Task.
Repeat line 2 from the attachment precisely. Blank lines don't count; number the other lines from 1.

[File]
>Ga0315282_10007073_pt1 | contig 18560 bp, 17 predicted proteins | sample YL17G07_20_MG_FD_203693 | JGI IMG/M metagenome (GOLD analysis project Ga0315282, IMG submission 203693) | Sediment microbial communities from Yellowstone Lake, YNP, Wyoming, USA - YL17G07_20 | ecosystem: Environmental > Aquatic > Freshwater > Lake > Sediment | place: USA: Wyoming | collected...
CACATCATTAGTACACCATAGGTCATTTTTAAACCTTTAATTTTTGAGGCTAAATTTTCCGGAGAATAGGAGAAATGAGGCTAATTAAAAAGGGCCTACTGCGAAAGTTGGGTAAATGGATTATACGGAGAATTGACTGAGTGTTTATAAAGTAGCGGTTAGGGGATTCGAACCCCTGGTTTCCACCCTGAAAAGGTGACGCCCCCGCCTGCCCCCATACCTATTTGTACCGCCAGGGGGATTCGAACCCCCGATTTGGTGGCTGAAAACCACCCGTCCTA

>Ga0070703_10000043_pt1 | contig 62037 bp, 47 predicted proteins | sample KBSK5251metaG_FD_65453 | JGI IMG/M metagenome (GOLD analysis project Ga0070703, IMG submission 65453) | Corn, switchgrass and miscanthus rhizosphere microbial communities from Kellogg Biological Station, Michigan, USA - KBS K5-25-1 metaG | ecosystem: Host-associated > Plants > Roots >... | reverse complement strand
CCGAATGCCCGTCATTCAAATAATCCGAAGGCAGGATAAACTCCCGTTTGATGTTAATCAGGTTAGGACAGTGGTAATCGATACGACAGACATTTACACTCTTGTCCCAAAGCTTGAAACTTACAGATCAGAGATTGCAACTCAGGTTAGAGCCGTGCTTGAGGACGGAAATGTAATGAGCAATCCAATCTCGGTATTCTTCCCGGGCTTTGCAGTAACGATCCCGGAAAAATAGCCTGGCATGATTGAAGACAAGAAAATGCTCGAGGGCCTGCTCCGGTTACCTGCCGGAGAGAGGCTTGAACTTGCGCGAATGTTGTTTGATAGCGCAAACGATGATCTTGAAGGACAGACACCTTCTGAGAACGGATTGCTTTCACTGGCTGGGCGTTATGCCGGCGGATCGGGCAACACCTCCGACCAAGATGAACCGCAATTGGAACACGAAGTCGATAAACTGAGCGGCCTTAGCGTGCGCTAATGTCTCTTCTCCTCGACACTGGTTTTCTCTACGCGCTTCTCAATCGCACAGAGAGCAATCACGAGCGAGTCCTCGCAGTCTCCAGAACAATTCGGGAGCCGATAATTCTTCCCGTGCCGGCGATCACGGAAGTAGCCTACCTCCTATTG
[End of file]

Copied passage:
CACATCATTAGTACACCATAGGTCATTTTTAAACCTTTAATTTTTGAGGCTAAATTTTCCGGAGAATAGGAGAAATGAGGCTAATTAAAAAGGGCCTACTGCGAAAGTTGGGTAAATGGATTATACGGAGAATTGACTGAGTGTTTATAAAGTAGCGGTTAGGGGATTCGAACCCCTGGTTTCCACCCTGAAAAGGTGACGCCCCCGCCTGCCCCCATACCTATTTGTACCGCCAGGGGGATTCGAACCCCCGATTTGGTGGCTGAAAACCACCCGTCCTA